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back to, whether it’s golfing or working in their garden.” Whether they’re doing PT after a surgery or to recuperate from a sports injury, most patients take between six and ten sessions with a therapist, going once or twice a week. During those visits, the therapist will normally provide therapies like soft tissue mobilization to reduce pain and swelling, and help the patient work through exercises that they’ll continue doing independently at home. “I think what really sets us apart is our patient experience and our dedication to doing what the research has shown is best for their injury,” says Holder. “We’re well versed in making good decisions with patients.” After finishing his PT, David says of his experience: “I can’t describe how much I appreciate Tim, and how he kept me focused. I’m really satisfied with my recovery, and now I’m back to playing golf two to three times a week.”

NO REFERRAL NEEDED Physical therapists are trained in diagnosis and screening, so you don’t need a doctor’s referral to receive care. To schedule an evaluation with a McCullough-Hyde Memorial Hospital | TriHealth Direct Access physical therapist, call one of the numbers below. OXFORD: 513 664 3800 ROSS: 513 856 5960 HAMILTON: 513 863 2215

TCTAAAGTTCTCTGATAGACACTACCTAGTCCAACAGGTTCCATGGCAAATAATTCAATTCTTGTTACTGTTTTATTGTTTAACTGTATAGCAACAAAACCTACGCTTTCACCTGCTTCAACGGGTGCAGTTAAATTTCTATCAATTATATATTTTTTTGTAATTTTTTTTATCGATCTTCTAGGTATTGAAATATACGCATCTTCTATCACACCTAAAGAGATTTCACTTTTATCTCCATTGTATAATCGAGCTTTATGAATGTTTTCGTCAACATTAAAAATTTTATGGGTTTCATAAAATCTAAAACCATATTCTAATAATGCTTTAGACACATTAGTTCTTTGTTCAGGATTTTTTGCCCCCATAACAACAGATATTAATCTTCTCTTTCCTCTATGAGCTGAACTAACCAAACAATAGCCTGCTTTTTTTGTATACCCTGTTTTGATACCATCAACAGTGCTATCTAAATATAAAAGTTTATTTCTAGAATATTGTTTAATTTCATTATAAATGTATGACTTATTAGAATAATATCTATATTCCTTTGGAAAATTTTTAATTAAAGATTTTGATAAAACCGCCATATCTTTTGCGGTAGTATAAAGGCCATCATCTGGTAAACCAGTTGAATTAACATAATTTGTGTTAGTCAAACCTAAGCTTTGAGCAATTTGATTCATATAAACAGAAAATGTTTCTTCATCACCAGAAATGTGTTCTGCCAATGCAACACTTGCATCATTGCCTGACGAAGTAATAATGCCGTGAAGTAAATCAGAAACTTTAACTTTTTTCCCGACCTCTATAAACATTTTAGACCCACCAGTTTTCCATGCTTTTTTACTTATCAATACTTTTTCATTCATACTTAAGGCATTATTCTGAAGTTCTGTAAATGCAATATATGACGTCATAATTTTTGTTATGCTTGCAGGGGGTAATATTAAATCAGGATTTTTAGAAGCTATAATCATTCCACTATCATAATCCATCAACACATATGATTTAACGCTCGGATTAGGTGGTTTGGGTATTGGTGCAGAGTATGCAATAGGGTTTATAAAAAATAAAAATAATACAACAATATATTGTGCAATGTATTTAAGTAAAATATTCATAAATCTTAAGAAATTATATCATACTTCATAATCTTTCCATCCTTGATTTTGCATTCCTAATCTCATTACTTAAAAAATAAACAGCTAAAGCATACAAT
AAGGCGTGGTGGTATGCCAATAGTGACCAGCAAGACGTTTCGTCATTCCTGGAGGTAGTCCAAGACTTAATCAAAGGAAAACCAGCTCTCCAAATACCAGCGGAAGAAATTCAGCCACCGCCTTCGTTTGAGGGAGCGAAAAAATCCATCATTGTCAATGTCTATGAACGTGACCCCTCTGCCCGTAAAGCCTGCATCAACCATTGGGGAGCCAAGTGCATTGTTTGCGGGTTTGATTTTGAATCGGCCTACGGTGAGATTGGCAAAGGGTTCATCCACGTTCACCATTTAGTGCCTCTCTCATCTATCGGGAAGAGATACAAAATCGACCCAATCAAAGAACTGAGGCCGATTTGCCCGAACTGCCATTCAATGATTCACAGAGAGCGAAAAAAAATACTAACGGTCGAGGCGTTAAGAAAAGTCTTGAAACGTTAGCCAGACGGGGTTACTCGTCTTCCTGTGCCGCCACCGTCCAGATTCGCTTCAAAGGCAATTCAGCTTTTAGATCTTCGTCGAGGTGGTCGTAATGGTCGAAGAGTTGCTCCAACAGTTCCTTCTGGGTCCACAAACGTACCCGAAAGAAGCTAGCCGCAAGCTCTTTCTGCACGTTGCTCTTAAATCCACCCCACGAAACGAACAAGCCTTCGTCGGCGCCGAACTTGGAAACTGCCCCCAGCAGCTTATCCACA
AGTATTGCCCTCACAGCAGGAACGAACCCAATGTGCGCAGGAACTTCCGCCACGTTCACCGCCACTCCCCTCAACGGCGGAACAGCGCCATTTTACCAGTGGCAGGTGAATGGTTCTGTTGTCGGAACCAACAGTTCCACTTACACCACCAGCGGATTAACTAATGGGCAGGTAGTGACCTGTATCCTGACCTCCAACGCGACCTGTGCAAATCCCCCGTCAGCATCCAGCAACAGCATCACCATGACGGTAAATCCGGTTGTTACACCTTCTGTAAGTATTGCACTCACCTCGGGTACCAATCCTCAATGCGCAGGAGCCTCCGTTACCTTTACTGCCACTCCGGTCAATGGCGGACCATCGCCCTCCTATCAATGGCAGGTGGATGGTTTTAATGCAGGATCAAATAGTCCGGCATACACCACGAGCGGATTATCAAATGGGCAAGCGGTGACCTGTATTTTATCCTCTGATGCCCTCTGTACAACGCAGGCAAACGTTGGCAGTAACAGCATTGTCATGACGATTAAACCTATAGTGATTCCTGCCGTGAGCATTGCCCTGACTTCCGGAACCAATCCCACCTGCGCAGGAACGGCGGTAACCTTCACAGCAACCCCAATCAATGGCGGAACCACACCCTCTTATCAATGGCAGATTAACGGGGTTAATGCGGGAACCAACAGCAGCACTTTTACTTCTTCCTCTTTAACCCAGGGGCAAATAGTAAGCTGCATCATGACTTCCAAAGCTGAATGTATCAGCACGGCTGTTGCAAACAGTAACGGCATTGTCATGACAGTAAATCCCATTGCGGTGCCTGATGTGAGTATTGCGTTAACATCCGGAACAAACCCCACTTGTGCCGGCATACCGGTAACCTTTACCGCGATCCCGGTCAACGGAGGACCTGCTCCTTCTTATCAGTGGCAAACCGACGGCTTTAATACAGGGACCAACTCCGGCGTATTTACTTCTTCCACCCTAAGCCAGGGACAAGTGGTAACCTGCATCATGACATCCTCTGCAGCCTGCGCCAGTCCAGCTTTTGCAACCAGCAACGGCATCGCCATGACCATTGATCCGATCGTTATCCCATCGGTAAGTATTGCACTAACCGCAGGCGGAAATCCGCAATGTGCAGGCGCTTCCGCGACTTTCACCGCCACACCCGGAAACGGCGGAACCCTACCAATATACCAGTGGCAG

WINTER 2017 | TRIHEALTH.COM/MHMH

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{ IN GOOD HEALTH }

NEW ONCOLOGIST COMES TO OXFORD RENOWNED ONCOLOGIST EDWARD CRANE, M.D., IS NOW SEEING PATIENTS AT MHMH, EXPANDING THE AVAILABILITY OF CANCER CARE LOCALLY.

Highly regarded Cincinnati oncologist Edward Crane, M.D., has joined TriHealth, and is now offering appointments two days a week at McCullough-Hyde Memorial Hospital |TriHealth. Dr. Crane is one of two oncologists who see patients on-site, so a cancer specialist is now available in Oxford four days each week. Dr. Crane trained at the H. Lee Moffitt Cancer Center and Research Institute in Tampa, Fla., one of the top cancer centers in the country. Over the past 11 years, he has built a reputation as a leading medical oncologist/hematologist in the tri-state area, treating a wide range of cancers and helping patients throughout their cancer journey. “Dr. Crane is a brilliant doctor, yet